Basic training opportunities in small scale biogas build confidence and familiarity with biogas before launching into a larger community size build.
3 IBC Water Displacement System
December of 2011 saw the rhizomal effect of Solar CITIES biogas builds reach ever further -- from a chance encounter in Nairobi to a workshop in Slovakia, within a few months we were in Budapest giving a workshop to see if we could extend the gift of home scale biogas to the Roma -- the gypsies who have been so disenfranchised and abused throughout Eastern Europe.
On September 25, 2011 we completed a 3 IBC Solar CITIES Biodigester build in the mountain village of Zazriva in Slovakia with the Catholic Youth Group "Dobrej Noviny".
Then we put everything on a trailer and brought it to the home of one of the coordinators of the program for daily use.
Culhane met the leaders of the Catholic Development Agency Dobra Novina (http://www.dobranovina.sk/) in the Mukuru Slum in Nairobi when we were building our digester for the MAC school. In September of 2011 they invited him to give a workshop at their retreat in Zazriva. One of the highlights was the initiation ritural when we were filling the digester tank with manure -- the girls on the team, after a talk about microbiome theory and the idea that God speaks to us trough his Creation, plunged their hands in the cow manure and began
As a result of our Slovakia workshop, we held a biogas building workshop in Budapest, where I demonstrated the Solar CITIES IBC system for colder climates and enjoyed the crowd sourcing, collective intelligence nature of the participants, who came up with many great ideas for improvements!
When local pizza restaurant owner Brian Wildrick and his team Todd Blaisdale and Stan, learned from us and the high school students about the technology for turning their kitchen garbage into fertilizer for their fresh tomatoes and fuel to heat the tomato sauce, we and the students built a system with them at Harborside Pizza, creating the first commercial application of the technology which they talk about on their facebook page.
At the end of 2009 and beginning of 2010 the Culhanes joined Dr. Katey Walter Anthony and her husband Peter Anthony and high school science teacher Adam Low and built an experimental biogas set up in a 40 ft. conex container in the back of Cordova High School, using the 3 IBC system that Culhane, Fathy and Rimoin had designed at Sekem in Egypt in preparation for bringing small scale biogas to colder climates.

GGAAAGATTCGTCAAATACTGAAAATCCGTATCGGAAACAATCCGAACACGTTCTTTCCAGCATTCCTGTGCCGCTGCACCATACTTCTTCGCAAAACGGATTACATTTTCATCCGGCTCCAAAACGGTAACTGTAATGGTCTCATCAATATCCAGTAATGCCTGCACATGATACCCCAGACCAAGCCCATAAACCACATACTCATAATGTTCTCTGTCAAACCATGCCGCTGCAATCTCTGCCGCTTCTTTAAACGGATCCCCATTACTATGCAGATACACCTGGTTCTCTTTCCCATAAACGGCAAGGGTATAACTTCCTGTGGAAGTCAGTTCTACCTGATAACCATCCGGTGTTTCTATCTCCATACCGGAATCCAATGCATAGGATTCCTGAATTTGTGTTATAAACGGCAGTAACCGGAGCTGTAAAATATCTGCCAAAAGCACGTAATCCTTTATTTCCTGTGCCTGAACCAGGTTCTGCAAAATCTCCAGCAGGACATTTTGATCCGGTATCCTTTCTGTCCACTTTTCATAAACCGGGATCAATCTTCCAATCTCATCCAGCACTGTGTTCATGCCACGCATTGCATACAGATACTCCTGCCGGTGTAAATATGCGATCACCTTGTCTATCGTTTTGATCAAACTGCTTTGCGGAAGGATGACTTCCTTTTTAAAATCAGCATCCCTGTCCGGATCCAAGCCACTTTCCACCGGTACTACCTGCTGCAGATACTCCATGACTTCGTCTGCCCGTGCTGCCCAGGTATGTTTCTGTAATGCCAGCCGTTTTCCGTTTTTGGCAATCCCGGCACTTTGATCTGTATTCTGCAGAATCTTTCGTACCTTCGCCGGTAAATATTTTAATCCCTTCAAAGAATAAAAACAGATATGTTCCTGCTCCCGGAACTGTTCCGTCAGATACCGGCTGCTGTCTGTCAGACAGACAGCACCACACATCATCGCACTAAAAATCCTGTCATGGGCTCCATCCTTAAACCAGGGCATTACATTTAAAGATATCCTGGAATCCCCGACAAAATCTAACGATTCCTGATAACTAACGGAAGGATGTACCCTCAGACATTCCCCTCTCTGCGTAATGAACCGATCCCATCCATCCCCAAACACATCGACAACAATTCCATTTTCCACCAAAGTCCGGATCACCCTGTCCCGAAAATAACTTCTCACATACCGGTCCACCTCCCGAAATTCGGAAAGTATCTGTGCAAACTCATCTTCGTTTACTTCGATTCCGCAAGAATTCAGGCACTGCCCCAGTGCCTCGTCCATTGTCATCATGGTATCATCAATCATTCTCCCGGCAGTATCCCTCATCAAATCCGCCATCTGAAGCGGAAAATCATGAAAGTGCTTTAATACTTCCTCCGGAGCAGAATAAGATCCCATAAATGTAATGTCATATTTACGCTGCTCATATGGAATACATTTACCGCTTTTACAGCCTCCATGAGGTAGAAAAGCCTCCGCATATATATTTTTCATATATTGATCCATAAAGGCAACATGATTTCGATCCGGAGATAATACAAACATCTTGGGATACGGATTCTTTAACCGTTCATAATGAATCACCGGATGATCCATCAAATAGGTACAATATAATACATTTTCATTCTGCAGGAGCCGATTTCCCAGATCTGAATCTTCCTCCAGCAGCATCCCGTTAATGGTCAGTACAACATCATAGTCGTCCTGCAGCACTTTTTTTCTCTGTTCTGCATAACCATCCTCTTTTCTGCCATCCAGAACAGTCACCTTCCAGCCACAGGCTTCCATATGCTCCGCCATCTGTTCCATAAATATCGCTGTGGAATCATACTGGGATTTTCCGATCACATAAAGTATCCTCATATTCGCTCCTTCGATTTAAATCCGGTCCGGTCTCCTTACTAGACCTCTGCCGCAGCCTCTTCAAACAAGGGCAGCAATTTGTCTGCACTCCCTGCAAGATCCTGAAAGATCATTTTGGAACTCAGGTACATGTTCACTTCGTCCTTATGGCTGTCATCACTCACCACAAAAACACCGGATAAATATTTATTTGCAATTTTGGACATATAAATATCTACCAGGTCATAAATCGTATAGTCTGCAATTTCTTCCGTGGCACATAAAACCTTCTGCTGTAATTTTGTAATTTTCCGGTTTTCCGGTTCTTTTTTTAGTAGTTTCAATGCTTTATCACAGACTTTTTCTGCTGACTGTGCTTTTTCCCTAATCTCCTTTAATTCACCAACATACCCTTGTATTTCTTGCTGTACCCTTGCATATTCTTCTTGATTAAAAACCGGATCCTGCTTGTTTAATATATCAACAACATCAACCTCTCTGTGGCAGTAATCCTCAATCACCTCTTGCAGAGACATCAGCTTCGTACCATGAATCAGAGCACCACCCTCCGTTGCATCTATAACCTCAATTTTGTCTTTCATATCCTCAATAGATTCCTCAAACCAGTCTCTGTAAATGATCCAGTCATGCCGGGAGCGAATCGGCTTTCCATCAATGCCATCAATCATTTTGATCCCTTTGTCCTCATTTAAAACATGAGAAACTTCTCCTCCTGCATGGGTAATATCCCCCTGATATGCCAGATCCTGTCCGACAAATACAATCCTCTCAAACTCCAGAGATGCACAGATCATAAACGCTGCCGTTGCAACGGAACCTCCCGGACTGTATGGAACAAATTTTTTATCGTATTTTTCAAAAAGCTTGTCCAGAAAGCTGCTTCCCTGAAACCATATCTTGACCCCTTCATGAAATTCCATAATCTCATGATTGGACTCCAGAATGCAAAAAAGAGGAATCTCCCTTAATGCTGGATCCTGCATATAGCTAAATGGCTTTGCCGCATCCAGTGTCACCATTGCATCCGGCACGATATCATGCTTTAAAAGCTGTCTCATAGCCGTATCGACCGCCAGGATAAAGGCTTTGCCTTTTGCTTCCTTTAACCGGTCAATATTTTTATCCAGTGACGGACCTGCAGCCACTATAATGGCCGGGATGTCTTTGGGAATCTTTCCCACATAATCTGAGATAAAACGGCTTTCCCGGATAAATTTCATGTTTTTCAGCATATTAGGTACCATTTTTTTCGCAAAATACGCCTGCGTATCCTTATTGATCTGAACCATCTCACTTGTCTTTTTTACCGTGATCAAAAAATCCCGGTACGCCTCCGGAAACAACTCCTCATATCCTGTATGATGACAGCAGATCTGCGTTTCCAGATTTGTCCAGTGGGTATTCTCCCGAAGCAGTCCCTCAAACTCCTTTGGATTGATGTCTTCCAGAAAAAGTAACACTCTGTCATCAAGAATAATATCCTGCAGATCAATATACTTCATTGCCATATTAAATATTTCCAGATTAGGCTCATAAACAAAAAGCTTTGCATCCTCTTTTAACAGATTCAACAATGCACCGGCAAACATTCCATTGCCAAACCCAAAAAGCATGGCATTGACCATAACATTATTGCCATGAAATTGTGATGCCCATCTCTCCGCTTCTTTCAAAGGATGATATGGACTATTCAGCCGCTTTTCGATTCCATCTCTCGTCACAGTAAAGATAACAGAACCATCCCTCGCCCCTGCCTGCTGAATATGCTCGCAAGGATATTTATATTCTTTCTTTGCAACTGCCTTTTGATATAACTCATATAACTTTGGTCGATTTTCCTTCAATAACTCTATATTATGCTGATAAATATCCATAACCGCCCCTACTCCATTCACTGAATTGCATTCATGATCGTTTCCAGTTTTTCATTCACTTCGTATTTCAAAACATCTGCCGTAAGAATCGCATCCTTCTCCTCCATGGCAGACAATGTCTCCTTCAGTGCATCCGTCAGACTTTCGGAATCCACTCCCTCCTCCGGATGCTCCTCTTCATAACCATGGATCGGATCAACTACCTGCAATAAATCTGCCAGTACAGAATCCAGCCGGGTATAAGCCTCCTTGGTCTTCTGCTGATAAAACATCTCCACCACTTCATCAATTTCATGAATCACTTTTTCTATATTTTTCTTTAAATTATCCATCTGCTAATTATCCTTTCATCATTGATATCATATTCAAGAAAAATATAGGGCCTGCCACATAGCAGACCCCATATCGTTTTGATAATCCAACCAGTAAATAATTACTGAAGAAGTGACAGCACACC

Alvaro is the "poster-boy" for the success of the "green collar immigrant job training" concept; as a graduate of Trade Tech College's renewable energy program and of T.H. Culhane's early "Eutopia" Class at Jefferson High School in the 1990s where he worked with Culhane on electric and alternative fuel car conversions and green building and solar energy construction. Alvaro worked for Real Goods and for Photovoltaic Installation companies throughout California and now runs his own business in the construction/green retrofit trades and making instructional videos for the hispanic community.
In late 2009 after developing our Solar CITIES IBC-based biogas system in Cairo, Egypt in anticipation for building in cold climates, we went to Alaska to experiment with psychrophilic microbial biodigesters in IBC tanks.
Read more about the project here: http://www.freewheelings.com/cordova-alaska-biogas-digester-project/
It was here at the Sekem farm and science school outside of Cairo Egypt that Thomas Culhane, Hanna Fathy and Solar CITIES intern Mike Rimoin deployed their invention of the open-source solar heated 3 IBC Solar CITIES Biodigester, perhaps the first use of IBCs for biogas in the world. Culhane felt it necessary to build a biogas system out of IBCs because he had just won a National Geographic Emerging Explorer's Blackstone Ranch Innovation Challenge Grant with Dr.